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Studio Ghibli provides relief in world of CGI and violence

Cedar N. Goslin
The Broadside

Studio Ghibli co-founder Hayao Miyazaki

The train of mass-produced forgettable films paraded in front of us since CGI’s domination of the animation industry was interrupted on Feb. 17 by the release of “The Secret World of Arrietty.” Audiences in theatres traded in fart jokes for wit, recycled characters and plots for a coming of age story with substance and computer animation for traditional animation reminiscent of a time when artists took pride in their work. Movie-goers who were looking for a fast-paced, funny cartoon were probably left unsatisfied by Arrietty. But for those of us who grew up humming the “Totoro” theme song and secretly being creeped out by soot sprites, this latest production of Studio Ghibli and Hayao Miyazaki was welcome.
Miyazaki and Studio Ghibli have a “huge loyal following” in Central Oregon, according to Barb Campbell, who runs Wabi Sabi, a local store that carries Miyazaki films.
“I think it’s the beautiful animation that draws people to them,” said Patty Campbell, who also works at Wabi Sabi.
It was the captivating artwork coupled with non-conflicting plot lines that helped make movies such as “My Neighbor Totoro” and “Kiki’s Delivery Service” famous. Both films have no real villain, but that doesn’t hold it back; the films allow viewers to enjoy the smaller details rather than rushing to the end to see what happens.
“I describe them as gentle movies,” said Barb Campbell, who enjoys the easy pace and lack of violence in many Ghibli films.
But not all Miyazaki films are easy going and gentle.  Campbell said she also admires Miyazaki and Studio Ghibli for having the courage to tackle broader social issues. “Spirited Away” is a darker film that follows the story of a young girl trying to save her parents, who were turned into swine waiting for slaughter when they gorged themselves on a buffet at an old amusement park occupied by dark spirits. This film warns against the folly of gluttony and sloth. As she tries to rescue her parents, who non-coincidentally are more American-esque than most Miyazaki characters, the protagonist is warned by a sympathetic spirit that to stay among the spirits, she must find a job. She is told the work will be hard, but it’s the only way for her to avoid transforming into a pig like her parents.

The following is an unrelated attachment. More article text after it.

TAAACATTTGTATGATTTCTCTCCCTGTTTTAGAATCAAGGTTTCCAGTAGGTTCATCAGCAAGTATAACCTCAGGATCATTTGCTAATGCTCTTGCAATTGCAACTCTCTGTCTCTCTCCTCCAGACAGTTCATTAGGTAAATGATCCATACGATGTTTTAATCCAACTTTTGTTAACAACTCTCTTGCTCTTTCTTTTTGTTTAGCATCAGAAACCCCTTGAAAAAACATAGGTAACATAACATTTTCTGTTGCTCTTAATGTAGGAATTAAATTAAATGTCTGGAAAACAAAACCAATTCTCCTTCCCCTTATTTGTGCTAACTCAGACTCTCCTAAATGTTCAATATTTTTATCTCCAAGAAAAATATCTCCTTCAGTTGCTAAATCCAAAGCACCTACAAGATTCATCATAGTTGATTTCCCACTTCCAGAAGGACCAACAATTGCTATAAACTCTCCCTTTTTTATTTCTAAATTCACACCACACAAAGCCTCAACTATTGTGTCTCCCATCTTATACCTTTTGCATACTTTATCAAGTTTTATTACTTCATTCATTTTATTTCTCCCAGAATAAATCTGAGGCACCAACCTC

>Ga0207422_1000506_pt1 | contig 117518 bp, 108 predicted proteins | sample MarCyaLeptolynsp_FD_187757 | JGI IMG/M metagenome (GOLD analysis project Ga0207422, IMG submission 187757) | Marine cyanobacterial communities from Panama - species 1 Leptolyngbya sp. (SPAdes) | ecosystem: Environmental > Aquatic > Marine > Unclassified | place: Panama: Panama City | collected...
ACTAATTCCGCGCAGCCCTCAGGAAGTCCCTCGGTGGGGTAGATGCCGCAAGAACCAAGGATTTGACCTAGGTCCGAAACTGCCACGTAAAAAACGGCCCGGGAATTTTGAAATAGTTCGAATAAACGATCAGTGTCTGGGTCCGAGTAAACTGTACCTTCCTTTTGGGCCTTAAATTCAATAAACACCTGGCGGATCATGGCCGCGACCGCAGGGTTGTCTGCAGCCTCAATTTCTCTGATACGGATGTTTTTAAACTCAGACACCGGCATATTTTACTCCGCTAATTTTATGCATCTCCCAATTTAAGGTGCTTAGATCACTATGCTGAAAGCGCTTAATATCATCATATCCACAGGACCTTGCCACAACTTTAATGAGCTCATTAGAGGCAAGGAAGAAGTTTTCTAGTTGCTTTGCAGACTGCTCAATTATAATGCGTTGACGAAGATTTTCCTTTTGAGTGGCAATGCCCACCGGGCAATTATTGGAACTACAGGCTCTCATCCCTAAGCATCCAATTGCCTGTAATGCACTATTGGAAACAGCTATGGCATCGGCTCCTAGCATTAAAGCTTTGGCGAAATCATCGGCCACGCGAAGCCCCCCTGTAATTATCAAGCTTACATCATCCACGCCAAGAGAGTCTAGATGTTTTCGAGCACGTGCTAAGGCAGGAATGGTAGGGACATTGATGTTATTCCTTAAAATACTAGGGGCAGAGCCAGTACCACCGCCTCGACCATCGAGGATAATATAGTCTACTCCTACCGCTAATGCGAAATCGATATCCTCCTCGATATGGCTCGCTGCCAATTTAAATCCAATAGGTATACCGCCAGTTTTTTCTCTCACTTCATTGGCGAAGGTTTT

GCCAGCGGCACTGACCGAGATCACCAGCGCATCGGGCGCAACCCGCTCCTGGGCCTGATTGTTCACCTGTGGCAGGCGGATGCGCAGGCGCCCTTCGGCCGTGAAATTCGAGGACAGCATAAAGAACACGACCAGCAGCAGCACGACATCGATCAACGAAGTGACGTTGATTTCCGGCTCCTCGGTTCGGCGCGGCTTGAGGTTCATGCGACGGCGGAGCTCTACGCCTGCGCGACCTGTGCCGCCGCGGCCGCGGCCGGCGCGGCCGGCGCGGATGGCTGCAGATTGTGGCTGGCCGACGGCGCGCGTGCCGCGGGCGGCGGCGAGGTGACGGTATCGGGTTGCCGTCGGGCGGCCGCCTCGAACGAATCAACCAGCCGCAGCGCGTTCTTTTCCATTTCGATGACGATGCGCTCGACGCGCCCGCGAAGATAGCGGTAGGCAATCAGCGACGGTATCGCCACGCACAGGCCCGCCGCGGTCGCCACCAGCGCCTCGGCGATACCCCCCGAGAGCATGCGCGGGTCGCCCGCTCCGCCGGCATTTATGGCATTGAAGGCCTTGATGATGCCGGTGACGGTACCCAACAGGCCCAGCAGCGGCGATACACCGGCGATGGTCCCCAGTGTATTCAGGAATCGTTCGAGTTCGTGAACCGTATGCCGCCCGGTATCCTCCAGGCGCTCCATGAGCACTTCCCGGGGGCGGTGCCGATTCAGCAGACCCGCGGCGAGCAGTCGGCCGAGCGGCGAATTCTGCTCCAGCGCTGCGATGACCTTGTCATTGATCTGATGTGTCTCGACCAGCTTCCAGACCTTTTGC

Miyazaki also works with a lot of environmentalist and anti-war themes, both of which can be found in “Princess Mononoke.” The story criticizes the battle being fought between the human characters, as well as portrays the repercussions of being careless with nature through an enraged forest spirit.
Refreshingly, Miyazaki’s films have strong female protagonists. “Kiki’s Delivery Service,” “My Neighbor Totoro,” “Spirited Away,” “Princess Monnoke,” “Ponyo;” all have in common female characters who defy Japanese gender roles. For that reason, Miyazaki has been called an active feminist by some of his fans and colleagues, including the president of Studio Ghibli, Tashio Suzuki.
Lighter themes that seem to be a favorite of Miyazaki include the wonder of childhood and love. Many of his films are based around the innocence of children and their ability to see the magic in the world. In “My Neighbor Totoro,” the two young sisters mingle with soot sprites and ride in a giant furry cat bus that most can’t see. “Ponyo,” a film inspired by Hans Christian Andersen’s “The Little Mermaid,” is a classic “love conquers all” story that manages not to leave a sugary after taste in your mouth. It is the diversity in themes, styles and messages, as well as the careful detail put into the art and story of each film that make Miyazaki and Studio Ghibli universal.




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